prompted the Court to open this case. Magistrate Judge Gallagher ordered Plaintiff to cure
the deficiencies within thirty days. Magistrate Judge Gallagher warned Plaintiff that the
action would be dismissed without further notice if she failed to comply within the time
allowed. Therefore, when Plaintiff had failed to comply with the February 18, 2015 Order
within the time allowed, the Court dismissed the instant action on March 27, 2015.
In her Motion to Reopen, Plaintiff asserts that when she opened this lawsuit, she
was in the process of moving to the State of Washington and provided her Colorado
address, from which she claimed mail was forwarded to Washington. She further informed
the Court that she would provide an updated address as soon as possible. She further
alleges that she did not receive the February 18, 2015, Order to Cure Deficiencies until
March 30, 2015. She further claims that on that date, she sent to the Clerk of Court the
documents required by the Order to Cure. On April 2, 2015, Plaintiff received the Order of
March 27, 2015, dismissing the case. She was in Kentucky from April 8, 2015, through
April 21, 2015, due to a death.
On April 22, 2015, Plaintiff received return of the set of documents that she had sent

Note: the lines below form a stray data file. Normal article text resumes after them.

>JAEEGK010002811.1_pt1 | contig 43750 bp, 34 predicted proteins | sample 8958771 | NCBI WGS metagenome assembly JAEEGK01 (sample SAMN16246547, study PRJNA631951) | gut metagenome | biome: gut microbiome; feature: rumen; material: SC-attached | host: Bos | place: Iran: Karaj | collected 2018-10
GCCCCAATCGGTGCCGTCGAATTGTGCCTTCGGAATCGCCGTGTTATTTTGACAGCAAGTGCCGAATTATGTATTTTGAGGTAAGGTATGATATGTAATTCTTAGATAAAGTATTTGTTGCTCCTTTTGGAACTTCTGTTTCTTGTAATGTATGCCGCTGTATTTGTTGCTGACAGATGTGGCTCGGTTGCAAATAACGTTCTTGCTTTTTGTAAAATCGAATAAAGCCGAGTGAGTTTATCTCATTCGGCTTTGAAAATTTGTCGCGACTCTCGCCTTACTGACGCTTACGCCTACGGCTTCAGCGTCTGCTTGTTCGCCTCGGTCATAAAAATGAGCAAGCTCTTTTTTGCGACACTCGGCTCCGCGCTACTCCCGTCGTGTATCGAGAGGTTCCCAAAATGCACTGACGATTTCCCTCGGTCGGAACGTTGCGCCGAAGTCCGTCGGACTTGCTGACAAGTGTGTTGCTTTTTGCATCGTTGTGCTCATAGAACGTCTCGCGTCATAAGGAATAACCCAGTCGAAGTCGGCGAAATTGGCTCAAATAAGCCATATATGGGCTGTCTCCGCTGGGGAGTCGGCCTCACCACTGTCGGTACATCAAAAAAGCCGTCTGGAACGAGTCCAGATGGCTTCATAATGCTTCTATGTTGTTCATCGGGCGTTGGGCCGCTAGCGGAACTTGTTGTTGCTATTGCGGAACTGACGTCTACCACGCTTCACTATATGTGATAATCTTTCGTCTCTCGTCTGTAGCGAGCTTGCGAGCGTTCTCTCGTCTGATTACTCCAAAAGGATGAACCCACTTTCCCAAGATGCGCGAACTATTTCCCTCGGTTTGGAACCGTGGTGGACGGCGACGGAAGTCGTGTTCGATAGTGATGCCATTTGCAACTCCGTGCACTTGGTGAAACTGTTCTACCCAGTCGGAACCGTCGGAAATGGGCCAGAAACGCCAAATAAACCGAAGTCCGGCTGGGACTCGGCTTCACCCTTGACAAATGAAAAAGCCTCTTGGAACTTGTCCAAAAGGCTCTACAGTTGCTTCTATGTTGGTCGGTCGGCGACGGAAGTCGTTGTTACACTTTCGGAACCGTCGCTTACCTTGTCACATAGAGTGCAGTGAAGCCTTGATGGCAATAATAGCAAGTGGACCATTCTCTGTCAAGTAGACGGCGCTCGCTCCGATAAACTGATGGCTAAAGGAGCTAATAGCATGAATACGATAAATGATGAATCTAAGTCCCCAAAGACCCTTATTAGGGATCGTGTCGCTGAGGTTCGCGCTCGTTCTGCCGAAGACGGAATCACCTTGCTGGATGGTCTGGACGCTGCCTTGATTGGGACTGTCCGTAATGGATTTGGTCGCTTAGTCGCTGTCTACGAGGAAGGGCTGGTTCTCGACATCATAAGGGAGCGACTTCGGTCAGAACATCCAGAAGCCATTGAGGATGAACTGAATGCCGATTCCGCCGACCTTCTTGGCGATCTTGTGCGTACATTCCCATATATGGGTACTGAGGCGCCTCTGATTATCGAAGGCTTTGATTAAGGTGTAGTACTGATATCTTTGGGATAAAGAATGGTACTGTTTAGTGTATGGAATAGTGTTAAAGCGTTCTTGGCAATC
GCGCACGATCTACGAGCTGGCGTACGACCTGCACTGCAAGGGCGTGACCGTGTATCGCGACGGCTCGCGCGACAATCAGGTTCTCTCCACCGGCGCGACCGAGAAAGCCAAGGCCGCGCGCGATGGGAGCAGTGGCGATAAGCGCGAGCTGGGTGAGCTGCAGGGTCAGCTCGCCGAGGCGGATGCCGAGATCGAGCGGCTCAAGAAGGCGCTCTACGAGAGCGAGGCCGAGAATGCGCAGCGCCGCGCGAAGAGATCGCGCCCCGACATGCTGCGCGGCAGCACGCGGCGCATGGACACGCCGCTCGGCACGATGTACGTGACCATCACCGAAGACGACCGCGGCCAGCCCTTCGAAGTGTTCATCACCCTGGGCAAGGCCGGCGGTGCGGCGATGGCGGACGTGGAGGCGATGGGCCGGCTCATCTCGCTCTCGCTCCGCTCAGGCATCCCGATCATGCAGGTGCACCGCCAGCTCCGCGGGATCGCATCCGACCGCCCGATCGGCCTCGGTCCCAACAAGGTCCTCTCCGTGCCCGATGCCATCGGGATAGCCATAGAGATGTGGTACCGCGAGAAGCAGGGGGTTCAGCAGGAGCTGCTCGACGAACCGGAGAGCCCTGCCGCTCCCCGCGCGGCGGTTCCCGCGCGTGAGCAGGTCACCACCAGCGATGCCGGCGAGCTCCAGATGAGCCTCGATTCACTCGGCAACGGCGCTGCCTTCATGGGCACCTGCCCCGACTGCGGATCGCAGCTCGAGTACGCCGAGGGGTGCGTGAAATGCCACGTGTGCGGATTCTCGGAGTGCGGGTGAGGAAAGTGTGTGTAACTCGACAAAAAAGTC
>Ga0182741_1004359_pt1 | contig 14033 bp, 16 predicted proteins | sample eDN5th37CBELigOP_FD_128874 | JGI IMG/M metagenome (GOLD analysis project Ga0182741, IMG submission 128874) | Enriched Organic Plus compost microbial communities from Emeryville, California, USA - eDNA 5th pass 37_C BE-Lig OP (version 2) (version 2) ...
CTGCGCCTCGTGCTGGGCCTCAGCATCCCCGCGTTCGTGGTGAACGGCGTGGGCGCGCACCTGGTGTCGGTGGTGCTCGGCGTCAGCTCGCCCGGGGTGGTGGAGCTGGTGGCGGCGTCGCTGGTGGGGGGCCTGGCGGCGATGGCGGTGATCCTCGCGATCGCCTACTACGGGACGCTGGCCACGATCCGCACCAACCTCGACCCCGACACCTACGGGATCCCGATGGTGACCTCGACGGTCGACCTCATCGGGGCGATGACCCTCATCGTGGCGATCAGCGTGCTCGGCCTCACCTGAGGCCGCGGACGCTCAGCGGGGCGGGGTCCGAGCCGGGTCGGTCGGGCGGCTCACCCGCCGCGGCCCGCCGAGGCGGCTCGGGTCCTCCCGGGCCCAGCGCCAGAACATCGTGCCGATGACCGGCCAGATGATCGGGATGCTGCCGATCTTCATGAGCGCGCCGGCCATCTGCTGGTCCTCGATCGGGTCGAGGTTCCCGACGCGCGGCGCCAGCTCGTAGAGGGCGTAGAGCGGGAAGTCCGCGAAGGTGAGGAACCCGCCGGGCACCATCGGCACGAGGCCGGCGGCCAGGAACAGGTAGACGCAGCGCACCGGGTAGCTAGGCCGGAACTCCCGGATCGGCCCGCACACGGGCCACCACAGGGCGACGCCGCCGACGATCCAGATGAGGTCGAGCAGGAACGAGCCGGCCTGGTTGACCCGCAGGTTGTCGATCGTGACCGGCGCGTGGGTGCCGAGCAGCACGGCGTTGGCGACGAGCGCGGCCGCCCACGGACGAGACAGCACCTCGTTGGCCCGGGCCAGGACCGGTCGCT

to the Clerk on March 30, 2015. No explicative letter from the Court was included. On April
24, 2015, Plaintiff made a telephone inquiry to the Clerk's Office regarding the return of
materials by the Court and learned that the stamp "FILED" on the face of the original
complaint was in fact only indicative of the court having received documents and that the
case was closed. She requests that the the action be reopened based on these assertions.
Finding an excusable basis for not complying with the February 18, 2015 Order
within the time allowed, the Motion to Reopen will be granted. Accordingly, it is
ORDERED that Plaintiff’s Motion to Reopen Case, ECF No. 8, filed on April 30,
2015, is GRANTED. It is
FURTHER ORDERED that the Order of Dismissal and the Judgment, both filed on
March 27, 2015, are VACATED. It is
FURTHER ORDERED that the Clerk of the Court is directed to reinstate and return
this action to the Pro Se Docket. It is
FURTHER ORDERED that Plaintiff’s Motion requesting status of case is DENIED
as moot. It is
FURTHER ORDERED that Plaintiff cure the deficiencies noted in the February 18,
2015 Order within thirty (30) days from the date of this order. Any papers that Plaintiff
files in response to this order must include the civil action number on this order. It is
FURTHER ORDERED that Plaintiff shall obtain the court-approved Application to
Proceed in District Court Without Prepaying Fees or Costs (Long Form) and Title VII
Complaint forms, along with the applicable instructions, at www.cod.uscourts.gov. It is
FURTHER ORDERED that, if Plaintiff fails to cure the designated deficiencies
within thirty (30) days from the date of this order, the action will be dismissed
without further notice. The dismissal shall be without prejudice.
DATED at Denver, Colorado, this
day of December, 2015.
BY THE COURT:
s/Lewis T. Babcock
LEWIS T. BABCOCK, Senior Judge
United States District Court